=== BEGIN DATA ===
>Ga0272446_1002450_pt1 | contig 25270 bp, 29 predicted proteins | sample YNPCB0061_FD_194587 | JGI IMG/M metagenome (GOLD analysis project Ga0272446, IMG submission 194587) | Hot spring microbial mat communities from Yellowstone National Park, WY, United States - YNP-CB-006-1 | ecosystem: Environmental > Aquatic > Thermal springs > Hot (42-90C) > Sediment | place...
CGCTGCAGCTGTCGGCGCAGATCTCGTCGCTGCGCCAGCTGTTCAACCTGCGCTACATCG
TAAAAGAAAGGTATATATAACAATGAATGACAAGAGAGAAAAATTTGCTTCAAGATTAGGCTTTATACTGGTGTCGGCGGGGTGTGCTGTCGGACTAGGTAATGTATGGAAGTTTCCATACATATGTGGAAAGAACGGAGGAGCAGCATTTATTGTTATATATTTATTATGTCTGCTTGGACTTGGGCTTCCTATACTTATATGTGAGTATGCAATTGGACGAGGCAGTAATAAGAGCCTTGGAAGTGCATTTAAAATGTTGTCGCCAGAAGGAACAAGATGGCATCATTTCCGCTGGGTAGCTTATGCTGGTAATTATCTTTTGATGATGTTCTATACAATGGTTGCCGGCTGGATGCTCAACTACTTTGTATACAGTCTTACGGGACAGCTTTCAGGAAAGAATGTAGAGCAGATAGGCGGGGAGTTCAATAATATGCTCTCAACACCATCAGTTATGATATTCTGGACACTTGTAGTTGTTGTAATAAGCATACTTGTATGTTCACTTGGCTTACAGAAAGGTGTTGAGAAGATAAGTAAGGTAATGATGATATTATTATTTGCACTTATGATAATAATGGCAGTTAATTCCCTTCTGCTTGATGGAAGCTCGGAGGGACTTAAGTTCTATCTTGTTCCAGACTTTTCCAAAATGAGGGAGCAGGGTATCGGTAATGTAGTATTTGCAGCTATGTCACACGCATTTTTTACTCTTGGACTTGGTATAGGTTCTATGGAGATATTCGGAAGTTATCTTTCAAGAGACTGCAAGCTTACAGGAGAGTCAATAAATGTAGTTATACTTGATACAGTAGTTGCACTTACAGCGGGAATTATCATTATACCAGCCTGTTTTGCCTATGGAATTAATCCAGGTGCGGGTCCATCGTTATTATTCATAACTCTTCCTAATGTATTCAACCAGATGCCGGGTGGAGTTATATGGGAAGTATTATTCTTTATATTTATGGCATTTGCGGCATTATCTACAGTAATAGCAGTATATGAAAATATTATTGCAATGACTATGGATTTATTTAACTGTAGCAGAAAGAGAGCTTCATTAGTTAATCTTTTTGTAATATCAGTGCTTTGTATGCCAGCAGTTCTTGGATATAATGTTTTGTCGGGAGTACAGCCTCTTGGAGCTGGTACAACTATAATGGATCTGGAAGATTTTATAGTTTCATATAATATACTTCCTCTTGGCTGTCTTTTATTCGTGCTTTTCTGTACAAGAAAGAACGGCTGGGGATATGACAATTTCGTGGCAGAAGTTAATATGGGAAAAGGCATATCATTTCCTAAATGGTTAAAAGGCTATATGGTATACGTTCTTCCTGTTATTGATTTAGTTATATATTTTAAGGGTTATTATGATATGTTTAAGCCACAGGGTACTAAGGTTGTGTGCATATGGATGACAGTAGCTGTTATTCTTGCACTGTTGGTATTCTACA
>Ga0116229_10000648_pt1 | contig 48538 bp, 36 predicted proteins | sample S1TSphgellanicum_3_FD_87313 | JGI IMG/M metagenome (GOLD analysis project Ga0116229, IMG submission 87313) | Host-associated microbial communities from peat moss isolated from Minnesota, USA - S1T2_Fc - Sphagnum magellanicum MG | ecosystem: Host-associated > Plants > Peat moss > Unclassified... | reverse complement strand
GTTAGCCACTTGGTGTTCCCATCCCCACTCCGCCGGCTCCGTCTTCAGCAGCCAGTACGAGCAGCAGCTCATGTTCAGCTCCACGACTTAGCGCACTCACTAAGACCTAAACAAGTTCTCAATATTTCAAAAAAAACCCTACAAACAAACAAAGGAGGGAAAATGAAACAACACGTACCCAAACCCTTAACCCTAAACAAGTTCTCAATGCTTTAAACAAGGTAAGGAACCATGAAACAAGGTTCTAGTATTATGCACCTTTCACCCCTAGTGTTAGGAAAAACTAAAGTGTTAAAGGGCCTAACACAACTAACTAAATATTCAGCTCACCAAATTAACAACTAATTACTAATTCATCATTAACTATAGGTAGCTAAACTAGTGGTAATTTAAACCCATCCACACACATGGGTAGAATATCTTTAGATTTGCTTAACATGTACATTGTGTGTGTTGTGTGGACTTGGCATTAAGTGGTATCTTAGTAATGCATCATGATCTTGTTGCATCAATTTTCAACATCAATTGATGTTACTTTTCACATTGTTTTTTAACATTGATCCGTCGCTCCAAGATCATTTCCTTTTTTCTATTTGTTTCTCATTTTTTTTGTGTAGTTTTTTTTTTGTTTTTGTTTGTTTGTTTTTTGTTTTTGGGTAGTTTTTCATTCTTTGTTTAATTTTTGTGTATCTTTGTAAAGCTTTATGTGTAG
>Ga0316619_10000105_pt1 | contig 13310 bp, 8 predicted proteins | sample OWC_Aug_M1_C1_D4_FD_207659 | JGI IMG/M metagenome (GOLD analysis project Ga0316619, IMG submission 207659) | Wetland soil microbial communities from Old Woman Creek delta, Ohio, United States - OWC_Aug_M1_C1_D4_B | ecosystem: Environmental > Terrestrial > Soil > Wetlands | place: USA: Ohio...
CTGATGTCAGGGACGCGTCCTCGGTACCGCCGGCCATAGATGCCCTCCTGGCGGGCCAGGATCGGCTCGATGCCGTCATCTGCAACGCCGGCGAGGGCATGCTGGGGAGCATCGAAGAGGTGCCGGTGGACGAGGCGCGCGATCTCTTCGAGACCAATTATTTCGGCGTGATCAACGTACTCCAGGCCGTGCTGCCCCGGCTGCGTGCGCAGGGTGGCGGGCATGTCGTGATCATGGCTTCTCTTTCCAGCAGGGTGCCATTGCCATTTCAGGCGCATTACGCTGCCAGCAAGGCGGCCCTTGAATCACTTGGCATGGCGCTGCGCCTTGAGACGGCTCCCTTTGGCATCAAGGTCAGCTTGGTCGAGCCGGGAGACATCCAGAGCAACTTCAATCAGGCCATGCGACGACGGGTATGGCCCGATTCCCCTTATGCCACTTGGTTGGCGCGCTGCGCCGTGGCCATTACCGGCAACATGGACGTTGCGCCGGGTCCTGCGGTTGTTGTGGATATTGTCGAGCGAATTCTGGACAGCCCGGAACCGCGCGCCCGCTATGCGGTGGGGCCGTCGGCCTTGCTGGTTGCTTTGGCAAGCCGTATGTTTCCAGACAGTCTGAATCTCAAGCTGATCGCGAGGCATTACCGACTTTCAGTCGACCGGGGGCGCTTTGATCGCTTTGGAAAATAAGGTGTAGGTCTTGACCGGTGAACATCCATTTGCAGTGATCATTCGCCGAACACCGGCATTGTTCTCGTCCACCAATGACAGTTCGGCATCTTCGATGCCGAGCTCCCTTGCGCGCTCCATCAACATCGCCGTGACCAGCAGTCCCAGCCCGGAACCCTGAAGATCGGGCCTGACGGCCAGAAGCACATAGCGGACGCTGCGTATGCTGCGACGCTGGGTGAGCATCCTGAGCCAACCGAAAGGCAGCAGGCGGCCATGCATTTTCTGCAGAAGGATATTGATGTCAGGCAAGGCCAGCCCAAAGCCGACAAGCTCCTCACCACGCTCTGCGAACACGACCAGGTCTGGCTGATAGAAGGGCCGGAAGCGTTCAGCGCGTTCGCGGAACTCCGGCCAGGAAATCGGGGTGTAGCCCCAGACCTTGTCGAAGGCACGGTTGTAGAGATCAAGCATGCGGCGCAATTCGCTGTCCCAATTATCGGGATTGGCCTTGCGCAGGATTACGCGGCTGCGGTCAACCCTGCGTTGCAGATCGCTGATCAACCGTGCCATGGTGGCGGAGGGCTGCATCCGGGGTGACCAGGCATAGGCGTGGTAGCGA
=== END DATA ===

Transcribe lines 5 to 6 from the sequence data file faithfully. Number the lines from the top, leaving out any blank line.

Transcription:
GTTAGCCACTTGGTGTTCCCATCCCCACTCCGCCGGCTCCGTCTTCAGCAGCCAGTACGAGCAGCAGCTCATGTTCAGCTCCACGACTTAGCGCACTCACTAAGACCTAAACAAGTTCTCAATATTTCAAAAAAAACCCTACAAACAAACAAAGGAGGGAAAATGAAACAACACGTACCCAAACCCTTAACCCTAAACAAGTTCTCAATGCTTTAAACAAGGTAAGGAACCATGAAACAAGGTTCTAGTATTATGCACCTTTCACCCCTAGTGTTAGGAAAAACTAAAGTGTTAAAGGGCCTAACACAACTAACTAAATATTCAGCTCACCAAATTAACAACTAATTACTAATTCATCATTAACTATAGGTAGCTAAACTAGTGGTAATTTAAACCCATCCACACACATGGGTAGAATATCTTTAGATTTGCTTAACATGTACATTGTGTGTGTTGTGTGGACTTGGCATTAAGTGGTATCTTAGTAATGCATCATGATCTTGTTGCATCAATTTTCAACATCAATTGATGTTACTTTTCACATTGTTTTTTAACATTGATCCGTCGCTCCAAGATCATTTCCTTTTTTCTATTTGTTTCTCATTTTTTTTGTGTAGTTTTTTTTTTGTTTTTGTTTGTTTGTTTTTTGTTTTTGGGTAGTTTTTCATTCTTTGTTTAATTTTTGTGTATCTTTGTAAAGCTTTATGTGTAG
>Ga0316619_10000105_pt1 | contig 13310 bp, 8 predicted proteins | sample OWC_Aug_M1_C1_D4_FD_207659 | JGI IMG/M metagenome (GOLD analysis project Ga0316619, IMG submission 207659) | Wetland soil microbial communities from Old Woman Creek delta, Ohio, United States - OWC_Aug_M1_C1_D4_B | ecosystem: Environmental > Terrestrial > Soil > Wetlands | place: USA: Ohio...